I AM writing in response to your front-page report (TESS, April 7) concerning Catholic schools. In 1918, Catholic schools were so envied by the state that they were invited to become part of the state-funded system. Rightly so the Catholic Church demanded a certain protection for the ethos and education in its schools, which included having control over who teaches in them.
Now a teaching union, which is supposed to represent Catholic teachers as well as others, is trying to destroy that agreement. It tries to say that Catholics are preventing teachers in non-denominational schools from getting jobs. It sees to be inferring that Catholic schools are in the majority.
When a Catholic teacher is compulsorily transferred, the first preferred opton would be to another Catholic school, but as these are so few in comparison to the non-denominational sector it is often impossible to be accommodated. Therefore as the education authority is the employer the teacher is offered a post in a non-denominational school.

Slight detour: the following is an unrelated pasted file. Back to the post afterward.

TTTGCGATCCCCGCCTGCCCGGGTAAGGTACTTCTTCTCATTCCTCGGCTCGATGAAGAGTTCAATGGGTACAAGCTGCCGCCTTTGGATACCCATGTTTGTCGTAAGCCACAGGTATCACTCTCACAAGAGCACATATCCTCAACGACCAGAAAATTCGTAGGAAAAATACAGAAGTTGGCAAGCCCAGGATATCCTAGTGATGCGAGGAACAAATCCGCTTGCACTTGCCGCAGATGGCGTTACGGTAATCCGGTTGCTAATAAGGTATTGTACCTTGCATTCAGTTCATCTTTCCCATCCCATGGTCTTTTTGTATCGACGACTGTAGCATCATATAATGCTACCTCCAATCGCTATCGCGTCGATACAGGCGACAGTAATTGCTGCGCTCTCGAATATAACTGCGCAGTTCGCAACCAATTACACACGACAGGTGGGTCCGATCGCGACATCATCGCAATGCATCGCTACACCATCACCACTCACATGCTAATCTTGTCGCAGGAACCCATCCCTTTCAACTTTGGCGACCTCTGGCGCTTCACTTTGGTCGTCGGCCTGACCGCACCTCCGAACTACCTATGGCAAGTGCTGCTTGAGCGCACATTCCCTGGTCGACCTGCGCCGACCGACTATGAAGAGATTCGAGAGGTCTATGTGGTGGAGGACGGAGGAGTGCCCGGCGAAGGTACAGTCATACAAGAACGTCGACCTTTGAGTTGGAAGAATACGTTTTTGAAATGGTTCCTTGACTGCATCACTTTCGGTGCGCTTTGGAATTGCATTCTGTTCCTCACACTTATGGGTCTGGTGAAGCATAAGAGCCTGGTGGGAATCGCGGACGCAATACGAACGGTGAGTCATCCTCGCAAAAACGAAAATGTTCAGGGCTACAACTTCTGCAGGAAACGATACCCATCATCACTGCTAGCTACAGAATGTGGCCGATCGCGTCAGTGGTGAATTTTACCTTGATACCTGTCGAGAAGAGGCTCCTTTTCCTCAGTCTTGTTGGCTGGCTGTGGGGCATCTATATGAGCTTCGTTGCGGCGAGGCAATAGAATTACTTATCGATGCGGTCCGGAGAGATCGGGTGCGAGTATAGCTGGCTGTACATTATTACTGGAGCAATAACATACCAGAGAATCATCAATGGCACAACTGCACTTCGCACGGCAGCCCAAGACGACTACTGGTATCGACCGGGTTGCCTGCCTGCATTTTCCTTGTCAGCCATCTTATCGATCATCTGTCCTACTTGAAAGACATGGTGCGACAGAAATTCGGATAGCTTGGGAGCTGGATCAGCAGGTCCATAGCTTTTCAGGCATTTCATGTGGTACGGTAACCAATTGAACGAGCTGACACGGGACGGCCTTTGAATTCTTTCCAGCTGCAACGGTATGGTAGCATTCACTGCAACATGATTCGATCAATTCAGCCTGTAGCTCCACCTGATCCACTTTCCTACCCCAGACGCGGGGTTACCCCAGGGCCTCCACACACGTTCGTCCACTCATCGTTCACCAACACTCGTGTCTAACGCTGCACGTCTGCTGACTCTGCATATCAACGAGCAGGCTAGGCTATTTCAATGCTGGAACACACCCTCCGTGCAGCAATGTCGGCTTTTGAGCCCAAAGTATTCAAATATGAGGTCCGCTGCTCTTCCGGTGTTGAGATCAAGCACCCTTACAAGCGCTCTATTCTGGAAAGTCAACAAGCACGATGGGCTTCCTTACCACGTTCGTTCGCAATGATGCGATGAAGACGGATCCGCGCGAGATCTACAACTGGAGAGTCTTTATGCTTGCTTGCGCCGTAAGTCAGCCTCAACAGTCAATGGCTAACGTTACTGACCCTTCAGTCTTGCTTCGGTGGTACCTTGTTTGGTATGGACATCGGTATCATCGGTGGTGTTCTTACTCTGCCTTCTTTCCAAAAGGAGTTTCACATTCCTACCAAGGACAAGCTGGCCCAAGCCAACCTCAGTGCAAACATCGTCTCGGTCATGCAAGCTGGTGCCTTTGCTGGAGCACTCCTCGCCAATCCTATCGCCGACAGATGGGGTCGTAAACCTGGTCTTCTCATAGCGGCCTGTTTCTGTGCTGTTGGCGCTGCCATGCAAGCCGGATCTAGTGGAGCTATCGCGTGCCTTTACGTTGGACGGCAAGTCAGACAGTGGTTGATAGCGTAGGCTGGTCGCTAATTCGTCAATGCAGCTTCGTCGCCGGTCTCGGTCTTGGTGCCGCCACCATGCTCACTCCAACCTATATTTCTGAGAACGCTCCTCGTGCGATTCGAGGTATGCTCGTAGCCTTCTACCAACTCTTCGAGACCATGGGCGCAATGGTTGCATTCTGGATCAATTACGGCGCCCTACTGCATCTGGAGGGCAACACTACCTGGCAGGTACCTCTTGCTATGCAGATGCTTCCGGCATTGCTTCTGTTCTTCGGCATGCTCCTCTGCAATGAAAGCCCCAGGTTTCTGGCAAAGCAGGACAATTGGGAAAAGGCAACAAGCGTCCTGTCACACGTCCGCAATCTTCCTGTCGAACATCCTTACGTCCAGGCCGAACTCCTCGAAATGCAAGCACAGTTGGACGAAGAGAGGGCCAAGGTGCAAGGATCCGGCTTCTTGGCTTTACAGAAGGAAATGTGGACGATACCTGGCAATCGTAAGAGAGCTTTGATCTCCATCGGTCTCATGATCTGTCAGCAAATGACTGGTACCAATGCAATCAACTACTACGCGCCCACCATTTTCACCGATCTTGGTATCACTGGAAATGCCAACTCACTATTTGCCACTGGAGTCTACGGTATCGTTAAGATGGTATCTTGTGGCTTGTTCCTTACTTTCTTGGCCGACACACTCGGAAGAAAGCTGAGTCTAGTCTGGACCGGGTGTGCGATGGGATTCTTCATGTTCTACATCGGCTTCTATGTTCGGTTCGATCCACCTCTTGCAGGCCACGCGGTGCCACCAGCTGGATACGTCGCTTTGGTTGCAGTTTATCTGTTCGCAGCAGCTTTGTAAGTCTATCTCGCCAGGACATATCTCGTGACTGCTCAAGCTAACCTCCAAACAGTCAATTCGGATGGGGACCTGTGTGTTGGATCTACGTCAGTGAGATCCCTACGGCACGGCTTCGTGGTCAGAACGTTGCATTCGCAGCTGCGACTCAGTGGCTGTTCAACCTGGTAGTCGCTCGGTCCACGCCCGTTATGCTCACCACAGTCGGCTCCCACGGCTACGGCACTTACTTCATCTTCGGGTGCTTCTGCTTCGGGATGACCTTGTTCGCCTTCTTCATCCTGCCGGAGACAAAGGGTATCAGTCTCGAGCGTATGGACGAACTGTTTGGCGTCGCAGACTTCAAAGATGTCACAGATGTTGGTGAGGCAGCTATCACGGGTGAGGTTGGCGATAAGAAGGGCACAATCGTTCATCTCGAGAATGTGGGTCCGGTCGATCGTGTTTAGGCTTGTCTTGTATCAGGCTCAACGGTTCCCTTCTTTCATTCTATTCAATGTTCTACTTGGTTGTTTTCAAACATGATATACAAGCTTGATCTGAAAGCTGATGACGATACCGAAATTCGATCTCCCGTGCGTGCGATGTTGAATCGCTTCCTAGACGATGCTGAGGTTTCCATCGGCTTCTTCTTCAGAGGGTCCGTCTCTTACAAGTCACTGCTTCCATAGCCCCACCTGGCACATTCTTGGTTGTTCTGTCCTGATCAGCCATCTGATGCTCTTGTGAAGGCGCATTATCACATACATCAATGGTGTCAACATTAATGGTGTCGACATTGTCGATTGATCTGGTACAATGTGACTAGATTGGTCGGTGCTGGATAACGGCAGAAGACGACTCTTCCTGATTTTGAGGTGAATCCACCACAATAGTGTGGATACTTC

Jealousy and a determination to destroy religious education in all schools seem to be the driving force behind those who are pushing for the Educational Institute of Scotland to abandon its Catholic members. George Smart, of Renfrewshire education department, is correct when he says that the EIS had created an agenda and is asking questions of those who will give the evidence to fit their bill.
Craigmount Brae, Edinburgh
Letters to the Editor